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Improve Your Password-Hashing Algorithms

September 23, 2013

Recently, I was at a customer site where I heard a conversation between an AIX admin and a Linux admin who were discussing their concerns regarding password-hash compatibility with Linux, active directory (AD) lightweight directory access protocol (LDAP) passwords and AIX.

The focus, from the Linux admin was on the need to have SMD5 support in AD continued. The question they still have is which LDAP server to use: AD, which they use today, or switch to open LDAP, which is supported on the Linux distribution they’re using. Apparently the security department, which is pushing a move to LDAP for all user authentication on all platforms, thinks request for comment (RFC) 2307 schema is enough for all *NIX platforms. 

My opinion is different, but that will come in a different blog post. Today, I want to discuss how compatible AIX is with Linux’s old (SMD5) and new (SHA512) default algorithms. For a quick reference on Linux architecture choices and changes in defaults in password hashing, I recommend this Linux wiki.

AIX supports several password algorithms. These are specified in /etc/security/pwdalg.cfg, which I’ll quote:


* /usr/lib/security/smd5 is a password hashing load module using

* the MD5 algorithm.


* It supports password length up to 255 characters.

* To generate smd5 password hash compatible to standard salted MD5,

* add the following option line for smd5 stanza.

*       lpa_options = std_hash=true

* Note : password hash generated with this option won't be compatible with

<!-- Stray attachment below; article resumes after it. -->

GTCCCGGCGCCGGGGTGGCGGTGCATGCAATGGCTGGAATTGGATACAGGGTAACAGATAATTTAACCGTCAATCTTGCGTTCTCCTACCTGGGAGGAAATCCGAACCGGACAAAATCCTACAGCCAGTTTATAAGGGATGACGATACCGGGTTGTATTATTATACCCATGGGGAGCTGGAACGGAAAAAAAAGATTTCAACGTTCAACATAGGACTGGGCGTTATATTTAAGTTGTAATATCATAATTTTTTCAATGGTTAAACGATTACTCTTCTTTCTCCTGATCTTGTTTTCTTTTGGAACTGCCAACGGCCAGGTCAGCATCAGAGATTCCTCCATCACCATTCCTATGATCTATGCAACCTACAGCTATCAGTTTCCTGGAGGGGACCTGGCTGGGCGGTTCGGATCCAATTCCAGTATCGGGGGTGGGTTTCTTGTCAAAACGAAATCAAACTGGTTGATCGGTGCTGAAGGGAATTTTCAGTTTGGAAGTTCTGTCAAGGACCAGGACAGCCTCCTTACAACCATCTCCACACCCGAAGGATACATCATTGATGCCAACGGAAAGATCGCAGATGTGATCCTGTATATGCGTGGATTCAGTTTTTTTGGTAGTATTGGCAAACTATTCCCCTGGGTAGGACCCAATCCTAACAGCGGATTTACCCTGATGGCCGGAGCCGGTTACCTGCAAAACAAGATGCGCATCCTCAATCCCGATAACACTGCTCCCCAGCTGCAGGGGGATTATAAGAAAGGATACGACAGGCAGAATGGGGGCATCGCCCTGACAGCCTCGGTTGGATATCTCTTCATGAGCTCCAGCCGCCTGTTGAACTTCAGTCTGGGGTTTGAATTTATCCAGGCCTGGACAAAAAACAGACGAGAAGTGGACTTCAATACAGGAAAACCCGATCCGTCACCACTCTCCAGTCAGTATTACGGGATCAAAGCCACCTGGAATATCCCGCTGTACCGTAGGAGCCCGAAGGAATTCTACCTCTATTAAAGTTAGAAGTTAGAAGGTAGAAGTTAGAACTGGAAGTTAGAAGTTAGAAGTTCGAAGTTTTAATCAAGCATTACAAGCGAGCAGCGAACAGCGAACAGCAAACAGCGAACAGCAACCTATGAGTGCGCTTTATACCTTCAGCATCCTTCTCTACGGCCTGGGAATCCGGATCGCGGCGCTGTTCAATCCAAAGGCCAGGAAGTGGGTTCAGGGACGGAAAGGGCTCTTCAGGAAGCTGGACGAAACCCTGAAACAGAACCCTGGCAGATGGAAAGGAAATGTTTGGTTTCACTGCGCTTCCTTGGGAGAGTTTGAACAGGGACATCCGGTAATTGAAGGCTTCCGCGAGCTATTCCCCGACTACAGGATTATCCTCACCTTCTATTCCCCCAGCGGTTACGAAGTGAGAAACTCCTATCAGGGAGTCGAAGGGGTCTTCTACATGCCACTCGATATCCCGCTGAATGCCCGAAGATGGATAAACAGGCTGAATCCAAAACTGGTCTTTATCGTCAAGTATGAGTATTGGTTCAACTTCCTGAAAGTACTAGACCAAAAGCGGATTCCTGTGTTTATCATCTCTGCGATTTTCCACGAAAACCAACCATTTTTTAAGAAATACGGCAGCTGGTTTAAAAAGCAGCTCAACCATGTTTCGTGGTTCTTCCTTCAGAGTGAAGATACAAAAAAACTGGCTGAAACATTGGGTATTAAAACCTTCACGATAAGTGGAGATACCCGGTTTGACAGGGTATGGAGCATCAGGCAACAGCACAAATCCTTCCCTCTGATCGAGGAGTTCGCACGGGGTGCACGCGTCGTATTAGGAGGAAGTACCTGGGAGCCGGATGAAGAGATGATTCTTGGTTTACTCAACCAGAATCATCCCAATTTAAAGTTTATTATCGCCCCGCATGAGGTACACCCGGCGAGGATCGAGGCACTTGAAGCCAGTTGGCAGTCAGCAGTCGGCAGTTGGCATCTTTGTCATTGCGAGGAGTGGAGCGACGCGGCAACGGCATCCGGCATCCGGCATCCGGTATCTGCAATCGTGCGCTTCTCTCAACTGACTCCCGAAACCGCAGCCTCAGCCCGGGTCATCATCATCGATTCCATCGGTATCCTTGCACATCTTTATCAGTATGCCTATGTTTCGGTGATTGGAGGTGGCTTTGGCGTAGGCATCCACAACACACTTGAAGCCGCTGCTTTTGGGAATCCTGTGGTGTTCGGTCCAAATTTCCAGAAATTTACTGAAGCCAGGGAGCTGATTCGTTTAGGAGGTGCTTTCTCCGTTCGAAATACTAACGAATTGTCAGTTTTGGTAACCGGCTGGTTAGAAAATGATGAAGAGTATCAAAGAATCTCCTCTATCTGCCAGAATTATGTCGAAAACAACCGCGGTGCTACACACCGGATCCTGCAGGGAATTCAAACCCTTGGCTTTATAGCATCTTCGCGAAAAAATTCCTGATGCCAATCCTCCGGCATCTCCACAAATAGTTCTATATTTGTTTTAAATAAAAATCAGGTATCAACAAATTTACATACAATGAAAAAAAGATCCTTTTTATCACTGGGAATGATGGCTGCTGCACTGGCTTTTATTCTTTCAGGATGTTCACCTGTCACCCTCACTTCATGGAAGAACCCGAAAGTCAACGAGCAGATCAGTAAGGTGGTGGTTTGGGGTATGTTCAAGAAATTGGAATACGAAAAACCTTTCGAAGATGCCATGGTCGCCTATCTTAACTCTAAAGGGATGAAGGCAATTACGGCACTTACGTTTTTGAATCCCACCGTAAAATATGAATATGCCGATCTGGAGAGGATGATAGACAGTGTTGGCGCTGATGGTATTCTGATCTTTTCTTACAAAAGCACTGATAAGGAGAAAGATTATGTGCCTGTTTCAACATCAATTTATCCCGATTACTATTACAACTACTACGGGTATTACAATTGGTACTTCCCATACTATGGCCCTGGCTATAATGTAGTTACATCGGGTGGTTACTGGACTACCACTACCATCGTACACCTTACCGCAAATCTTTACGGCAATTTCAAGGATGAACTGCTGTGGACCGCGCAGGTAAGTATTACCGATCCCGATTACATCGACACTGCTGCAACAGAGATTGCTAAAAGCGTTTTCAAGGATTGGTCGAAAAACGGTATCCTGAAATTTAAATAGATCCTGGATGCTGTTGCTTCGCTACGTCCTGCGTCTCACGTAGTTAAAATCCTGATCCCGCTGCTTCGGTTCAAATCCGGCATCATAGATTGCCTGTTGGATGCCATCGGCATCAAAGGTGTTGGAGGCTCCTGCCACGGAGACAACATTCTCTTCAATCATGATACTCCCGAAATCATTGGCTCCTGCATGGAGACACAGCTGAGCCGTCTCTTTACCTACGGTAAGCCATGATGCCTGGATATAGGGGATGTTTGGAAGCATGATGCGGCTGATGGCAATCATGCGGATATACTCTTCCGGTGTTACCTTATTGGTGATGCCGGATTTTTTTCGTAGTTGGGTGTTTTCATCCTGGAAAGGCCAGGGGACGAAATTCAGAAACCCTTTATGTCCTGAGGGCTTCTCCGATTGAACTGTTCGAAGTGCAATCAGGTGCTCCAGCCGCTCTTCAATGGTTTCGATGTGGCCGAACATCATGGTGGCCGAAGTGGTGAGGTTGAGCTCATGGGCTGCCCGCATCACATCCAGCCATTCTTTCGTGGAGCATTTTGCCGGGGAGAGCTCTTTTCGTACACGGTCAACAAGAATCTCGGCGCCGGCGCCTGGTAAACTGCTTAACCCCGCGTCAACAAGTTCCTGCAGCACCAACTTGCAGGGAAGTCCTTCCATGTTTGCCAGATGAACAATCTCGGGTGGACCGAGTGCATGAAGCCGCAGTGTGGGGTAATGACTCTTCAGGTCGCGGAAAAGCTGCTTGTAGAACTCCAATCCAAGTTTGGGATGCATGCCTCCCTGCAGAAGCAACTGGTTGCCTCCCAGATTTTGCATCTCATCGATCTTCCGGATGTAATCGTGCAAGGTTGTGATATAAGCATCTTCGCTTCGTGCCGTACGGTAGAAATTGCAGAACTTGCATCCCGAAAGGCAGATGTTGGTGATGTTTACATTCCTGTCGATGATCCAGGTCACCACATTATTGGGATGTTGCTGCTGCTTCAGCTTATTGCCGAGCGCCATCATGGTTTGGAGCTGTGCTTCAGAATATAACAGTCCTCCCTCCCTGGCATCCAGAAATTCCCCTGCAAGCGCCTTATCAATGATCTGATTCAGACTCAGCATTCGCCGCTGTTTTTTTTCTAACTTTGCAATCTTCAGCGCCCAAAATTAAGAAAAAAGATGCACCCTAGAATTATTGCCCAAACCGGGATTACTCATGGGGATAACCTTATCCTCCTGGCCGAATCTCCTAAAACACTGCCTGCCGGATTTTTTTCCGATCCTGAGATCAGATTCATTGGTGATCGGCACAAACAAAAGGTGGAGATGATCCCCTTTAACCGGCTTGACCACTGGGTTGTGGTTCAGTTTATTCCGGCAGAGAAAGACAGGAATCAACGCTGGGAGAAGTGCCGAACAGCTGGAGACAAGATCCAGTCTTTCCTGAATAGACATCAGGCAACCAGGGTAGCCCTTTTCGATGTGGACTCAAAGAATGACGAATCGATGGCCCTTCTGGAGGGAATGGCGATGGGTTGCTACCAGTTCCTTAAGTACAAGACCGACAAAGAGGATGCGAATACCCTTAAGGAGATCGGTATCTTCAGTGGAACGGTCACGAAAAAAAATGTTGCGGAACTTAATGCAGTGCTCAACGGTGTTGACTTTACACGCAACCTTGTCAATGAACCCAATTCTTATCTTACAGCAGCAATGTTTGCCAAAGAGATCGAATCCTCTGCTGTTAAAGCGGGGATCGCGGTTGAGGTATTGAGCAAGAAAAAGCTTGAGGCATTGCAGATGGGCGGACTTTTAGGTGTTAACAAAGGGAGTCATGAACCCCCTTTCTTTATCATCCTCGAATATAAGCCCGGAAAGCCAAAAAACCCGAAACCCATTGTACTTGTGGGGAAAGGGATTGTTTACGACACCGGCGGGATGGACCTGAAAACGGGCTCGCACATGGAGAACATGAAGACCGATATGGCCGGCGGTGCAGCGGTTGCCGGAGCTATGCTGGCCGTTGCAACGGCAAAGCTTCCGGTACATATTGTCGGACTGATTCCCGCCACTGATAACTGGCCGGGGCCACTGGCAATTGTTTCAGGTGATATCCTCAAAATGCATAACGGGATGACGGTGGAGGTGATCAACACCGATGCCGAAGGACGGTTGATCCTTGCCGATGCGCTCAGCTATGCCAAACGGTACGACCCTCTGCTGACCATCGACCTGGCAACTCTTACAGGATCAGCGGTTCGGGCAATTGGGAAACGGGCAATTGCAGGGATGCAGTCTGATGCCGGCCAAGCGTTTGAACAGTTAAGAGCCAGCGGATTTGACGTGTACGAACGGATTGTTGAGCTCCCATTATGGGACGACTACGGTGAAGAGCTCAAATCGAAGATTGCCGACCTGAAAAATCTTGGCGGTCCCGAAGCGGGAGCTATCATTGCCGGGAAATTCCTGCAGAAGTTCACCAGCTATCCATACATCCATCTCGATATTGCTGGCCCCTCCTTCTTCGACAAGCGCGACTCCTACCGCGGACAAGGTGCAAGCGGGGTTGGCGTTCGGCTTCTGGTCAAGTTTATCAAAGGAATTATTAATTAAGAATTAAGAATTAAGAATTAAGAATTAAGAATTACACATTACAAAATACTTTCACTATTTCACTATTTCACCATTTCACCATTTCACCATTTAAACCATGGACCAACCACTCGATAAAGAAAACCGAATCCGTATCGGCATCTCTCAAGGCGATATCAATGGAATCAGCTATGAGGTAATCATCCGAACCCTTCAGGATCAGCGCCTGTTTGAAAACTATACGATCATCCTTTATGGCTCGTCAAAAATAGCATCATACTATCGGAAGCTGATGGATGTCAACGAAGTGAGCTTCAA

* hash generated without this option.



* smd5:

*        lpa_module = /usr/lib/security/smd5


If you would want the AIX password hash to be compatible with the older SMD5 Linux standard (this changed in 2011 to SHA512), you would need to execute the following command:

# set default password algorithm

chsec -f /etc/security/login.cfg -s usw -a pwd_algorithm="smd5"

However, the better choice, which is supported in AIX 5.3, 6.1 and 7.1 (as is SMD5), is to use the improved SHA512 algorithm.

The stanza in /etc/security/pwdalg.cfg is:


        lpa_module = /usr/lib/security/ssha

        lpa_options = algorithm=sha512

So, the command needed to change the default (which is very weak) password hashing algorithm is:

# set default password algorithm

chsec -f /etc/security/login.cfg -s usw -a pwd_algorithm="ssha512"

If you read the end of the Linux architecture wiki entry you’ll notice that the old SMD5 password hashes began with $5 and the new passwords begin with $6. AIX does this differently. The crypt hash has no prefix—it’s just 14 characters exactly as it would have appeared in /etc/passwd 30-plus years ago. The new algorithms have the label of the present working directory (PWD) algorithm stanza in {} brackets. The following are three examples for the guest account . All three passwords are different to make it more fun for someone trying to hack the algorithm. They are similar, though, to make it possible—and I don’t use this as a password anywhere, not even in a demo.

The following are AIX password-hashing examples as found in the “shadow” file, /etc/password/passwd.


        password = Mx2ijZaNMkdF6

        lastupdate = 1379626278

        flags = ADMCHG


        password = {smd5}WjvcMCtD$7p6dLZ4B.zk6rRURpLOk4.

        lastupdate = 1379626360

        flags = ADMCHG


      password = {ssha512}06$/PVgNw6bUHj0sK2l$uE7hd/HHTy3lLEQwPGSSC0VLDYnOo7ARdkLVkuoj9jMkSlY55IFFJW44Q2koQD.MBQ463/KRkcfGOuJX6CC9..

        lastupdate = 1379626451

        flags = ADMCHG

In short, AIX is very versatile in the password-hashing algorithms it supports, and a high degree of additional customization is possible (read /etc/security/pwdalg.cfg for examples/instructions).

Finally, If you haven’t changed your password-hashing algorithm, do it today! To check, use: 

# list current password hashing algorithm

lssec -f /etc/security/login.cfg -s usw -a pwd_algorithm

If the answer is:

usw pwd_algorithm= 

You have not set it, so it’s still 56-bit crypt. If the answer is not “ssha512,” you aren’t using the best (standard) solution available.

Posted September 23, 2013| Permalink

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